When the County Council convened May 11 to vote — once and for all, they hoped — on how to fix the elementary schools in the Potomac area, only about 25 citizens came.
"People are tired," said Ken Hartman, an aide to Councilmember Howard Denis (R-1).
Those who did attend watched for nearly two hours before the Council took its first vote, one that effectively ended the Montgomery County School Board’s plan to close Seven Locks Elementary School and build a replacement school on Kendale Road by denying a $3.3 million appropriation needed for the project.
That vote — a 6-3 split with Councilmembers Nancy Floreen (D-At Large), Mike Knapp (D-2) and Michael Subin (D-At Large) supporting the funding — only codified a position the Council took informally seven weeks ago.
Following another hour of debate, the Council could not agree on an alternative to building on Kendale, and left the $14 million committed to the now-defunct project on the table.
"THIS ISSUE IS one of the longest-lived that I have experienced in my tenure on the Council and it is also one of the most disturbing," Denis said in a speech to the Council. "I am leery of a Rube Goldberg complex scheme of musical chairs for fear of who might lose when the music stops. I fear this has become more complex and adversarial than necessary. … The good news is that we’re in agreement as to the need for a new school."
So far, that’s where the agreement ends.
Denis’ solution — by far the most popular in public hearings since he proposed it in March — is to use the Kendale money to raze and rebuild Seven Locks on its current site.
Denis’s proposal, as an amendment to the six-year construction planning document already in effect (the FY2006-2011 Capital Improvements Program), needed six votes to pass the nine-member council May 11. It only mustered five votes, from Denis, Phil Andrews (D-3), Council President George Leventhal (D-At Large), Tom Perez (D-5), and Marilyn Praisner (D-4).
But five votes would pass the Denis plan if offered as a new plan in the FY2007-2012 CIP. That could happen as soon as May 17, when the Council is set to take up the Churchill issues again, aftern the Almanac’s Tuesday press time.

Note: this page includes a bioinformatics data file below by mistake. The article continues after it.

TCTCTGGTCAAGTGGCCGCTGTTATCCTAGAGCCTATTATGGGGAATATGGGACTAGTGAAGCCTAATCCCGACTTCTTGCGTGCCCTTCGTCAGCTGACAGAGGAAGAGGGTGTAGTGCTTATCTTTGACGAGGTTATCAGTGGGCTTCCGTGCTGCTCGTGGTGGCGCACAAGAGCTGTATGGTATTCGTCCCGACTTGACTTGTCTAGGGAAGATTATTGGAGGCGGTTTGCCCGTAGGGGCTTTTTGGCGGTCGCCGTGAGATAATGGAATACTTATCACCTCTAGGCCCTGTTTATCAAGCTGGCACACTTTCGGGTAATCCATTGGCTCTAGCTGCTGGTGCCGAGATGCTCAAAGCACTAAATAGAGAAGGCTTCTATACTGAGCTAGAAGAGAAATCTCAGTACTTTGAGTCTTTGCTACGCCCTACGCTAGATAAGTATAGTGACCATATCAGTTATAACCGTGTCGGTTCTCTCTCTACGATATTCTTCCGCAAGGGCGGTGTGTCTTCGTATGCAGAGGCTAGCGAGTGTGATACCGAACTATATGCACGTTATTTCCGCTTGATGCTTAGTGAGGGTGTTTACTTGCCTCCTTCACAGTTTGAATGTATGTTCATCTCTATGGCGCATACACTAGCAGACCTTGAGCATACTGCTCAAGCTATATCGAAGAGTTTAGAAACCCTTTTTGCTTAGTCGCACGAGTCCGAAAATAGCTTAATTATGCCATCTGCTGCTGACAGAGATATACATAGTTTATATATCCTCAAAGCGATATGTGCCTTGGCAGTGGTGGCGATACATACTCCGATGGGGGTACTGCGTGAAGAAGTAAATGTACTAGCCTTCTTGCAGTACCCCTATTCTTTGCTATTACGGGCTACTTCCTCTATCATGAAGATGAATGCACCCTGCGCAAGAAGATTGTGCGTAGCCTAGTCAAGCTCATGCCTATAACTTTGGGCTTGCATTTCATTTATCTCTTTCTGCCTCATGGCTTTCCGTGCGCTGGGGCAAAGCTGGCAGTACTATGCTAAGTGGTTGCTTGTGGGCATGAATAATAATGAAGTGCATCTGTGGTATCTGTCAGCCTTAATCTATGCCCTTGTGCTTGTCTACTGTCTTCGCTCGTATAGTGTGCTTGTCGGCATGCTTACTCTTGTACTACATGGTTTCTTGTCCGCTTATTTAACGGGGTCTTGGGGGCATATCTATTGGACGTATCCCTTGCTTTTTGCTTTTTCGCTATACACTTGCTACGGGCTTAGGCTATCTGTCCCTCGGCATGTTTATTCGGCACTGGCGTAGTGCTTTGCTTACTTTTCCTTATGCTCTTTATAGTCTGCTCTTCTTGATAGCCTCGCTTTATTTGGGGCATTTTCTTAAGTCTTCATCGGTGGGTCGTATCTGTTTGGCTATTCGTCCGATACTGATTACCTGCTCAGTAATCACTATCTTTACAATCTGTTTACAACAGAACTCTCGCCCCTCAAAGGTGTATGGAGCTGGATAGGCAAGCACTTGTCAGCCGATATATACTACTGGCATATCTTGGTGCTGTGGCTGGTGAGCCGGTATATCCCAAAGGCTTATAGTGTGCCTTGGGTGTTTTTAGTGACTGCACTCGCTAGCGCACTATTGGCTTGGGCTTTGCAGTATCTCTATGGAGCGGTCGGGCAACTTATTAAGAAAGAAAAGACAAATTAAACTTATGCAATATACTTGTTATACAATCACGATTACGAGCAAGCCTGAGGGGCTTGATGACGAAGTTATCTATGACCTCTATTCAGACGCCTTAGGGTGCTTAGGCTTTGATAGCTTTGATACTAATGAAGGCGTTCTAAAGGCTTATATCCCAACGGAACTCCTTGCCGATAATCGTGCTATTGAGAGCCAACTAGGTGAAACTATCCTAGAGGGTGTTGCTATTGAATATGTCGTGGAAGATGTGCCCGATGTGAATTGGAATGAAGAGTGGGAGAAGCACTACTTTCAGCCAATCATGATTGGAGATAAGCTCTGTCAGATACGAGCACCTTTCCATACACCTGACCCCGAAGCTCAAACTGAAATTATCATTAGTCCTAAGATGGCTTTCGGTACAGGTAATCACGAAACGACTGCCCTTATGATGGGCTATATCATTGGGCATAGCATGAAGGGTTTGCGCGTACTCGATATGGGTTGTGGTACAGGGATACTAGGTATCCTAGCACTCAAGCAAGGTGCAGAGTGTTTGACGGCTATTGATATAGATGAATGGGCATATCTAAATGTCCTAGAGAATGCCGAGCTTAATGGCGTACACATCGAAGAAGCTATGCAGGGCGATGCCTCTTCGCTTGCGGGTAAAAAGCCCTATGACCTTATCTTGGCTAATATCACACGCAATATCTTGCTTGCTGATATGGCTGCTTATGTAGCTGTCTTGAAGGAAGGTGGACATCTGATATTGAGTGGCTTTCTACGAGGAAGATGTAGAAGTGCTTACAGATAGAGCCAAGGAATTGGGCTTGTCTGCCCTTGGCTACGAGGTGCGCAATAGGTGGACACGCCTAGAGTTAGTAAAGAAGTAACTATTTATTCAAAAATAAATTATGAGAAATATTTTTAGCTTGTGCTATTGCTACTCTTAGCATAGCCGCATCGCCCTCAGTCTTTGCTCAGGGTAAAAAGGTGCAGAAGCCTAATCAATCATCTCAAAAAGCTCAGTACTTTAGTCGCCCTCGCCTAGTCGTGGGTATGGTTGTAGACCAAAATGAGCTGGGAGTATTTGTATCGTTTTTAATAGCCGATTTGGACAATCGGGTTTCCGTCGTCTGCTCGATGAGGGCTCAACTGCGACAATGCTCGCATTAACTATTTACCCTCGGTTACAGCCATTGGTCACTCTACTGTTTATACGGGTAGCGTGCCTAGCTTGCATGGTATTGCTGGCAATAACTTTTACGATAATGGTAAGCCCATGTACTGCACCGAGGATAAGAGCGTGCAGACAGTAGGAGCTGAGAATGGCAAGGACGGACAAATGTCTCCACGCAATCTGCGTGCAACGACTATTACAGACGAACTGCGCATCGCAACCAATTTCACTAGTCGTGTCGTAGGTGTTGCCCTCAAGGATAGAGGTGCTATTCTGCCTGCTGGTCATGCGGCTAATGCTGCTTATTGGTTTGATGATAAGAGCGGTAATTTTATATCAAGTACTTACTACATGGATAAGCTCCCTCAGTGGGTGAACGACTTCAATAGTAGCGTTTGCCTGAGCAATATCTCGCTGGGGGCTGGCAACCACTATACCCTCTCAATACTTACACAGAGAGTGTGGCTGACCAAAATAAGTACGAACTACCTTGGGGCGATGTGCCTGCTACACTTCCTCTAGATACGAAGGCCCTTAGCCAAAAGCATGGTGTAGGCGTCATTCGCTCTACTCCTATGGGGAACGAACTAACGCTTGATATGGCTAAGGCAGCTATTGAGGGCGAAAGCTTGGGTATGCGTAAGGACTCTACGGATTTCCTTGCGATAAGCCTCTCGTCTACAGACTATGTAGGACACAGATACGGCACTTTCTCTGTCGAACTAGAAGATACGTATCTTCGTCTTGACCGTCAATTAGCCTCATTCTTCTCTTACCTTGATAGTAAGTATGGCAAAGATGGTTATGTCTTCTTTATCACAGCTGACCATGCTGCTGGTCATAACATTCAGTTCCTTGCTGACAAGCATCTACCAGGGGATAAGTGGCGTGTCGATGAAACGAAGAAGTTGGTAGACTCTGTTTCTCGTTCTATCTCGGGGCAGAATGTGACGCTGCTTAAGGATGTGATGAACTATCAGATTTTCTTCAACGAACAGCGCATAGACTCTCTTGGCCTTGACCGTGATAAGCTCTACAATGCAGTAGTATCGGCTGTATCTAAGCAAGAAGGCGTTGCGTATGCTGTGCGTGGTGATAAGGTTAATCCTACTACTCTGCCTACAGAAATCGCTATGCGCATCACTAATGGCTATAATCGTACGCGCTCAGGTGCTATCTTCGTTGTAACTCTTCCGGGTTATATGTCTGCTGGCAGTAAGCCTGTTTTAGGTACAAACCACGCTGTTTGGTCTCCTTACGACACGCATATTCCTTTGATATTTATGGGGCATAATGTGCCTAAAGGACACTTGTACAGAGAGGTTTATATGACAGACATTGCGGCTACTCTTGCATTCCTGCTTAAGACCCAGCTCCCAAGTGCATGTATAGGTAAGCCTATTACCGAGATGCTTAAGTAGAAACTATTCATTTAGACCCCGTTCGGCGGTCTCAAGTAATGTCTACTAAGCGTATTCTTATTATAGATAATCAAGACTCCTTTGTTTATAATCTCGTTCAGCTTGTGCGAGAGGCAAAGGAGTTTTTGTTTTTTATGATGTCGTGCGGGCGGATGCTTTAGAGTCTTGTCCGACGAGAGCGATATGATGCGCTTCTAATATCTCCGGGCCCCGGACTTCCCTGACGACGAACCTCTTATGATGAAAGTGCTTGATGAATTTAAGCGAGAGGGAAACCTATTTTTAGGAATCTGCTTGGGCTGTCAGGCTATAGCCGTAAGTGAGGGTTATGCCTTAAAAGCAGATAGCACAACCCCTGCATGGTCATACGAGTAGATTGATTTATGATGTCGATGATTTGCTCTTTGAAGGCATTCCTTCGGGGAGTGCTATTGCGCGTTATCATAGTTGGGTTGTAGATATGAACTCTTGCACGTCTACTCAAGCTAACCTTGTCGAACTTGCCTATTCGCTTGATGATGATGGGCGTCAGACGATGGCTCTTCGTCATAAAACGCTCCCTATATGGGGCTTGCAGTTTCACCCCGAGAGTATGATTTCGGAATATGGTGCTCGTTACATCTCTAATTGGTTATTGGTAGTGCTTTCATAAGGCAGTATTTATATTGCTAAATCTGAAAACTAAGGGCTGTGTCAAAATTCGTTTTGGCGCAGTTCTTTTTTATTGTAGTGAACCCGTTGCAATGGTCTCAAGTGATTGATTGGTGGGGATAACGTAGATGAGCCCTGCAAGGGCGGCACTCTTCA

THE SCHOOL BOARD, which supported Kendale in the face of widespread opposition and a critical report from the Office of Inspector General, has volleyed back with a new plan: use the Kendale money to accelerate an overhaul of Bells Mill and make minor repairs at Potomac and Seven Locks.
The new Bells Mill would have classrooms for 618 children and a core capacity of 740, meaning that its bathrooms, cafeteria, and media center would support 740 if additional classrooms are added in the future. The school — a modified version of the one planned for Kendale Road — would open in July 2009.
The school system and community would conduct a boundary study to move some students from Potomac Elementary to the new Bells Mill. A boundary change would be necessary under almost any capacity relief plan, but several Council members strongly oppose any plan that would change boundaries twice.
Seven Locks would be modernized in 2011, as previously planned, and would grow to a capacity of roughly 400 students, Weast said to the Council Education Committee May 16. More study would be needed to pinpoint the number, which could be significantly smaller, he said.
"There is unanimous support for this new approach" on the School Board even though there has not been time for a vote, Board President Charles Haughey wrote in a memo to Subin. "It addresses the space needs of Bells Mill and Potomac elementary schools in a timely manner."
School Board member Nancy Navarro said in an e-mail that she does not support the new recommendation "because it only includes minor maintenance for Seven Locks ES. It does not modernize Seven Locks ES until 2011."
"I did not realize that an official letter was to be sent out. Once I realized this, I contacted [Haughey] right away but the letter had already been sent," she wrote. "I also spoke to Board member Ervin, who is out of town, and she is not in support of the compromise for the same reasons I have stated."
School Board critics said the new proposal is just a dressed-up version of plans that have already been rejected.
"The implications of this proposal are clear: Seven Locks will remain vulnerable to closure, and its students to redistricting in 2008," Seven Locks PTA President Harlivleen Gill wrote to the Council. "This is, of course, the barely hidden agenda of the majority of The Board of Education. … [It] is simply a different way for the Board of Education to obtain the result it has desired all along: build the Kendale school (although now on the Bells Mill site) and close Seven Locks. "
Weast addressed those concerns at the May 16 Education Committee meeting.
"I think it is an issue of trust and I think the trust is always broken when you don’t have all the transparency," he said. "We are recommending a mod[ernization] of Seven Locks. … Regardless of the number [of students], I’m not recommending the closure of Seven Locks. I’m leaving it in the six years’ [Capital Improvements Program], leaving it exactly where it was."
COUNCIL SPOKESMAN Patrick Lacefield said that Denis' amendment still has the votes it needs.
"The only question is whether the school system is going to read the writing on the wall," he said.